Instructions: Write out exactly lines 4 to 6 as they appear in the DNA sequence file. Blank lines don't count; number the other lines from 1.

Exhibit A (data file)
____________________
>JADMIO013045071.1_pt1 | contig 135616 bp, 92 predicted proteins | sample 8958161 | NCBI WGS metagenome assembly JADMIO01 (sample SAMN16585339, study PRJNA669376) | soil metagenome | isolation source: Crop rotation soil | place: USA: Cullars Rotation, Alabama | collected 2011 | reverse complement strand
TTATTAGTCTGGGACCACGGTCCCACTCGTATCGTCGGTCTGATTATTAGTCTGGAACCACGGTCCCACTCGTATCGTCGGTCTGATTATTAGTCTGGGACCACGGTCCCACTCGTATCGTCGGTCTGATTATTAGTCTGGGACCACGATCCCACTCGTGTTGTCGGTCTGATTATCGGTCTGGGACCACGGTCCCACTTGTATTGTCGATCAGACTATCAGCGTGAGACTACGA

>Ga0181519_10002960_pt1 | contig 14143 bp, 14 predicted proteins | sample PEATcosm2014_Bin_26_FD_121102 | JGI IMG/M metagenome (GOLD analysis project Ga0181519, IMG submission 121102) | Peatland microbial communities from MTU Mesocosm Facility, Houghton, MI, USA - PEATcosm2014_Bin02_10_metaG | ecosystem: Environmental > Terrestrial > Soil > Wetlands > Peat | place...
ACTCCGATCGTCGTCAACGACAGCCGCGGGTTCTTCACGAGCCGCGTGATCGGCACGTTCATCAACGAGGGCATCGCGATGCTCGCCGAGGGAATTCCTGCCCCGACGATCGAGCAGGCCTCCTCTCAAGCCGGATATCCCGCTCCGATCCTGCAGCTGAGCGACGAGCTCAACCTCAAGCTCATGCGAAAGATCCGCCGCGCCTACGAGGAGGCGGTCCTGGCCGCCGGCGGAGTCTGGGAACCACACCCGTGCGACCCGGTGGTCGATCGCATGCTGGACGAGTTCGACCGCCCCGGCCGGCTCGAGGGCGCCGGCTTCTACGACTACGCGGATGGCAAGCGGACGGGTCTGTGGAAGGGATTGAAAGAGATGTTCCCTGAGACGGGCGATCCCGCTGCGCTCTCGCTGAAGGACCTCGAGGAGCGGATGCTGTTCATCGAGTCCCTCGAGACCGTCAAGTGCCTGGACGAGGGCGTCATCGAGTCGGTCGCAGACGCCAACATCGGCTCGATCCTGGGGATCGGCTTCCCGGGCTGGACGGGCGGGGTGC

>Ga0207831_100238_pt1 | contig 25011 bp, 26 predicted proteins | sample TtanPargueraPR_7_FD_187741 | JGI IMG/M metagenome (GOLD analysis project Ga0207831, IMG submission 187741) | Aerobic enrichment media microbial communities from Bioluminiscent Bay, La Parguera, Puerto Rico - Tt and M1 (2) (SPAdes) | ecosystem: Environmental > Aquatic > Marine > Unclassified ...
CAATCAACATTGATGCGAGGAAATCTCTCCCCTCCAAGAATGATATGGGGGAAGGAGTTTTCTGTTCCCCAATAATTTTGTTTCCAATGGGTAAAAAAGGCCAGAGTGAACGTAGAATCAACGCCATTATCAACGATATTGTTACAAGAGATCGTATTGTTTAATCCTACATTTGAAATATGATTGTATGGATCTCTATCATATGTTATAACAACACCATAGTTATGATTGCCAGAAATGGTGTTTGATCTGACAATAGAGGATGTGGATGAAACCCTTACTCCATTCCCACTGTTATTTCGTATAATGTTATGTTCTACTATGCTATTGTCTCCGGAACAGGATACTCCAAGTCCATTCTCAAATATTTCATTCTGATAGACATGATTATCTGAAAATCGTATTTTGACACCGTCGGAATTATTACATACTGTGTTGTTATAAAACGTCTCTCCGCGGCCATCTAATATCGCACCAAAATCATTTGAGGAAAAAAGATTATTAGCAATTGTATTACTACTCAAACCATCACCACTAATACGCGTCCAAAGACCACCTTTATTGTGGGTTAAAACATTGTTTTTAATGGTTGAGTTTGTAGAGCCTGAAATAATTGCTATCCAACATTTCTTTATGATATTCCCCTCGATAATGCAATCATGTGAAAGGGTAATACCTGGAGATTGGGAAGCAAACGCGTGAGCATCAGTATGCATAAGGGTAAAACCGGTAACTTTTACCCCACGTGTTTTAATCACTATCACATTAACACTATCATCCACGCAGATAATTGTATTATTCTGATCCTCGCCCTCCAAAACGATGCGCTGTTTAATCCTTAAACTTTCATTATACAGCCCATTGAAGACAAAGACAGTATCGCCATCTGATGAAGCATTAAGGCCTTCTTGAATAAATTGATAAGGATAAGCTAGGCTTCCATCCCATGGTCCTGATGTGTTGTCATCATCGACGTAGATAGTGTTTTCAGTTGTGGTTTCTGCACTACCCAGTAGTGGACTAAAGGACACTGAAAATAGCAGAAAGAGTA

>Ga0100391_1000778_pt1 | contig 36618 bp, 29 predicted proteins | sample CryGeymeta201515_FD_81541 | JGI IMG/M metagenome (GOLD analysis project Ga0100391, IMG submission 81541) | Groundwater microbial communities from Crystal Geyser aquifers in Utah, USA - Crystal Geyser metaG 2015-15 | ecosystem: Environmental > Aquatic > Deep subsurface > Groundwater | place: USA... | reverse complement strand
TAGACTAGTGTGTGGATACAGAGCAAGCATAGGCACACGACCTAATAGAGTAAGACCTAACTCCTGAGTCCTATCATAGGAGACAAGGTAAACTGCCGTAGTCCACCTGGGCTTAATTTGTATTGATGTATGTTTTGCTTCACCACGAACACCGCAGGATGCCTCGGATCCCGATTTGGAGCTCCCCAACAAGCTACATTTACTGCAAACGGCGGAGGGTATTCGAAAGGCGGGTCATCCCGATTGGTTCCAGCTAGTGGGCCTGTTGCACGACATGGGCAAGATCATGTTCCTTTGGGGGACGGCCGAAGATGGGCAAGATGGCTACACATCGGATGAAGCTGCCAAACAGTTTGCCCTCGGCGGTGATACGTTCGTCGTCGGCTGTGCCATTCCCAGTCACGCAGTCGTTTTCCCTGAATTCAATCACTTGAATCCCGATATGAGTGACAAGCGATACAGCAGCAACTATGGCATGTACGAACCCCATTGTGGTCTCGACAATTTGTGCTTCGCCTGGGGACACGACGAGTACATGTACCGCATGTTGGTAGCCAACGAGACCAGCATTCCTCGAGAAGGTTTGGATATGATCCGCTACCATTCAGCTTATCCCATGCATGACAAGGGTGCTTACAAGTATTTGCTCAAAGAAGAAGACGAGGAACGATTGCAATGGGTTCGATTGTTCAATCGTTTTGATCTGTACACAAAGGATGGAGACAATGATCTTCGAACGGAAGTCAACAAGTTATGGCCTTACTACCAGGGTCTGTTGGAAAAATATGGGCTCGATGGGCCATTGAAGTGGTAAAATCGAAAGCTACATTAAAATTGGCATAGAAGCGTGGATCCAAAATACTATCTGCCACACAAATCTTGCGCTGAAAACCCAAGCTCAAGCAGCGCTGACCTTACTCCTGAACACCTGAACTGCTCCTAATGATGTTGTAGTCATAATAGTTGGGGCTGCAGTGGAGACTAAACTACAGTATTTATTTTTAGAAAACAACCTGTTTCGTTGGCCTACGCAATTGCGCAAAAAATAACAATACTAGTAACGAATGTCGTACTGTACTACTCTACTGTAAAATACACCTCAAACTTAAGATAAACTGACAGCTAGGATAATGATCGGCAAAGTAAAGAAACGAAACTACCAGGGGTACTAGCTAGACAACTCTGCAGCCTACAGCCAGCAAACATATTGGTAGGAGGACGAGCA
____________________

ACTCCGATCGTCGTCAACGACAGCCGCGGGTTCTTCACGAGCCGCGTGATCGGCACGTTCATCAACGAGGGCATCGCGATGCTCGCCGAGGGAATTCCTGCCCCGACGATCGAGCAGGCCTCCTCTCAAGCCGGATATCCCGCTCCGATCCTGCAGCTGAGCGACGAGCTCAACCTCAAGCTCATGCGAAAGATCCGCCGCGCCTACGAGGAGGCGGTCCTGGCCGCCGGCGGAGTCTGGGAACCACACCCGTGCGACCCGGTGGTCGATCGCATGCTGGACGAGTTCGACCGCCCCGGCCGGCTCGAGGGCGCCGGCTTCTACGACTACGCGGATGGCAAGCGGACGGGTCTGTGGAAGGGATTGAAAGAGATGTTCCCTGAGACGGGCGATCCCGCTGCGCTCTCGCTGAAGGACCTCGAGGAGCGGATGCTGTTCATCGAGTCCCTCGAGACCGTCAAGTGCCTGGACGAGGGCGTCATCGAGTCGGTCGCAGACGCCAACATCGGCTCGATCCTGGGGATCGGCTTCCCGGGCTGGACGGGCGGGGTGC

>Ga0207831_100238_pt1 | contig 25011 bp, 26 predicted proteins | sample TtanPargueraPR_7_FD_187741 | JGI IMG/M metagenome (GOLD analysis project Ga0207831, IMG submission 187741) | Aerobic enrichment media microbial communities from Bioluminiscent Bay, La Parguera, Puerto Rico - Tt and M1 (2) (SPAdes) | ecosystem: Environmental > Aquatic > Marine > Unclassified ...
CAATCAACATTGATGCGAGGAAATCTCTCCCCTCCAAGAATGATATGGGGGAAGGAGTTTTCTGTTCCCCAATAATTTTGTTTCCAATGGGTAAAAAAGGCCAGAGTGAACGTAGAATCAACGCCATTATCAACGATATTGTTACAAGAGATCGTATTGTTTAATCCTACATTTGAAATATGATTGTATGGATCTCTATCATATGTTATAACAACACCATAGTTATGATTGCCAGAAATGGTGTTTGATCTGACAATAGAGGATGTGGATGAAACCCTTACTCCATTCCCACTGTTATTTCGTATAATGTTATGTTCTACTATGCTATTGTCTCCGGAACAGGATACTCCAAGTCCATTCTCAAATATTTCATTCTGATAGACATGATTATCTGAAAATCGTATTTTGACACCGTCGGAATTATTACATACTGTGTTGTTATAAAACGTCTCTCCGCGGCCATCTAATATCGCACCAAAATCATTTGAGGAAAAAAGATTATTAGCAATTGTATTACTACTCAAACCATCACCACTAATACGCGTCCAAAGACCACCTTTATTGTGGGTTAAAACATTGTTTTTAATGGTTGAGTTTGTAGAGCCTGAAATAATTGCTATCCAACATTTCTTTATGATATTCCCCTCGATAATGCAATCATGTGAAAGGGTAATACCTGGAGATTGGGAAGCAAACGCGTGAGCATCAGTATGCATAAGGGTAAAACCGGTAACTTTTACCCCACGTGTTTTAATCACTATCACATTAACACTATCATCCACGCAGATAATTGTATTATTCTGATCCTCGCCCTCCAAAACGATGCGCTGTTTAATCCTTAAACTTTCATTATACAGCCCATTGAAGACAAAGACAGTATCGCCATCTGATGAAGCATTAAGGCCTTCTTGAATAAATTGATAAGGATAAGCTAGGCTTCCATCCCATGGTCCTGATGTGTTGTCATCATCGACGTAGATAGTGTTTTCAGTTGTGGTTTCTGCACTACCCAGTAGTGGACTAAAGGACACTGAAAATAGCAGAAAGAGTA